April 11, 2008

'Sweet deal' with CSX may violate state Constitution

Today the Tampa Tribune exposed yet another sweetener in the secretly negotiated CSX-Orlando rail deal.

    Florida's rail deal with CSX Transportation includes a benefit for CSX that goes far beyond the hundreds of millions the company will get from the state.

    After selling 61 miles of tracks in Central Florida for commuter rail, CSX will retain the right to use the line for 12 hours a day. It will pay only a fraction of the state's operation and maintenance costs, however.
Is the deal fair - or even legal?
    A lawyer who helped negotiate the deal for the state warned more than a year ago that the terms amounted to a subsidy for CSX - a possible violation of the state Constitution. State officials, however, say they struck a fair deal for the taxpayers and the railroad. [....]

    It's a sweetheart deal that "gets sweeter" with the break on the access fees, said state Sen. Paula Dockery, R-Lakeland, who opposes the package because of its costs and CSX's plans to raise freight train traffic through downtown Lakeland.

    CSX will pay twice as much to use an 81-mile commuter line in South Florida. [In a similar deal in New Mexico, Burlington Northern Santa Fe covers about 95 percent of maintenance costs.]
Is a deal negotiated in secret - using CSX cost data - a bargain for taxpayers?
    The state DOT negotiated the CSX deal in secret, with all the DOT staff members and consultants involved signing confidentiality agreements, at CSX's behest. The company said the information it would be providing should be barred from public view under the Sunshine Law exemption for trade secrets.

    DOT negotiators used CSX's cost data to determine what the company should pay the state for access to the 61 miles, said Kevin Thibault, DOT's assistant secretary for engineering and operations.

    "We feel like the money we're getting from them is adequate," Thibault said.

    E-mail messagess obtained by The Tampa Tribune, however, show that one of the DOT consultants, lawyer John Bottcher, disagreed.

    If the state didn't "recoup its costs of the investment and the ongoing costs of ownership, then CSXT would be receiving a subsidy," he wrote in December 2006, about a year after negotiations began.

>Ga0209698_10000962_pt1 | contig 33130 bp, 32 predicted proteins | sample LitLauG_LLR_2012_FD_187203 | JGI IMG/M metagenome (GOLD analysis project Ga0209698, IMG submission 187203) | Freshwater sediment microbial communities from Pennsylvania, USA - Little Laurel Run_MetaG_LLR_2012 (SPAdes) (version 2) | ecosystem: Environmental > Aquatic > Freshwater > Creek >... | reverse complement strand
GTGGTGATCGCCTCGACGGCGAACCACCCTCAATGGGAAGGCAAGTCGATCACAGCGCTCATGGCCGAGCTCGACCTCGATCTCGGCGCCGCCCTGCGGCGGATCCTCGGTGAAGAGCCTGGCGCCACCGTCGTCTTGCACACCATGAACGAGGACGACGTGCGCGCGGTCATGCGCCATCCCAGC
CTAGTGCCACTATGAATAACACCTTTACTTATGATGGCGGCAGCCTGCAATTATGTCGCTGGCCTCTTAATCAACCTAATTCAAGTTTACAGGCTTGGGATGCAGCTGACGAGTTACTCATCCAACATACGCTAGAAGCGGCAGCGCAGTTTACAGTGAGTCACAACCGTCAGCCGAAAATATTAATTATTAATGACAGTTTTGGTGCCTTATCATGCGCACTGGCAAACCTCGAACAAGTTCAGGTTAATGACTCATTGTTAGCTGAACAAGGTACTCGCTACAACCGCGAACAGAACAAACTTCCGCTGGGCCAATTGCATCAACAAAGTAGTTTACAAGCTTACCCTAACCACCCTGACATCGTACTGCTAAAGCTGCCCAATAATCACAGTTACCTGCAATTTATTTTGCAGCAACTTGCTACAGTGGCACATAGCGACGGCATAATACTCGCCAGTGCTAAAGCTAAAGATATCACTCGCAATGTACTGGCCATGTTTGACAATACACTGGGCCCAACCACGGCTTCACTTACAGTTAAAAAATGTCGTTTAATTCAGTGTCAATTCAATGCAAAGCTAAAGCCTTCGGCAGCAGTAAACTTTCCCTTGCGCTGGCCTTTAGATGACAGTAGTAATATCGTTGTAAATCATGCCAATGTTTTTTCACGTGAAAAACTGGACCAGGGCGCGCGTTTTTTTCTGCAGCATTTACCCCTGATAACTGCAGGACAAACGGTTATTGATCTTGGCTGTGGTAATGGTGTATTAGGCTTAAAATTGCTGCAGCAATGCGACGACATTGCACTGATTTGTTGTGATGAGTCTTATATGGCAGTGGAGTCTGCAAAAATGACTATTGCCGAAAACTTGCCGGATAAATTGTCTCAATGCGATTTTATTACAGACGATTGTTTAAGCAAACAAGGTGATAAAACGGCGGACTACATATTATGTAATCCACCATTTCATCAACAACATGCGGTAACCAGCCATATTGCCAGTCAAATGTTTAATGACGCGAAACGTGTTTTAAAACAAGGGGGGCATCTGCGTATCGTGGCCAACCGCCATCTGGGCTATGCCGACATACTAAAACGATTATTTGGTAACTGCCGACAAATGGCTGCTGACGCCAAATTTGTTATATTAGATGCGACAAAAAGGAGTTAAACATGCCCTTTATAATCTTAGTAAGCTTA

"The Florida Constitution prohibits public financial aid to a private party without a commensurate public benefit," he wrote. "We know that carriage of freight in and of itself provides a substantial public benefit. But there is a point where CSXT's profits private sector benefit would exceed the public benefit. I think FDOT's proposed fee structure is close to that point."
The article describes another business model for determining what one railroad should pay another for the use of a line.

According to an expert with the Alameda Corridor Transportation Authority in Southern California, purchase costs and maintenance costs of a railroad should be figured separately, "but both should be used to determine what the freight railroad should pay."
    Also, if passenger and freight trains share the corridor, the bulk of the maintenance fees should be paid by the "longer, heavier, more damaging trains, which are freight trains," Preusch said.

    "There's a lot of politics in these things," he said. "But the business model is what I described."

    In New Mexico, Burlington Northern Santa Fe sold tracks to the state three years ago for a passenger rail system and worked out an agreement to continue to use the line. The freight trains will run infrequently, but Burlington Northern's fees will cover about 95 percent of the cost of maintaining the tracks, said Chris Blewett, director of Transportation and Planning Services for New Mexico's Mid-Region Council of Governments.

    "Those freight trains are pretty heavy. They do a lot more damage than our little passenger trains," Blewett said.

    Fee benefit makes rail deal 'sweeter' - for CSX
See also . . .

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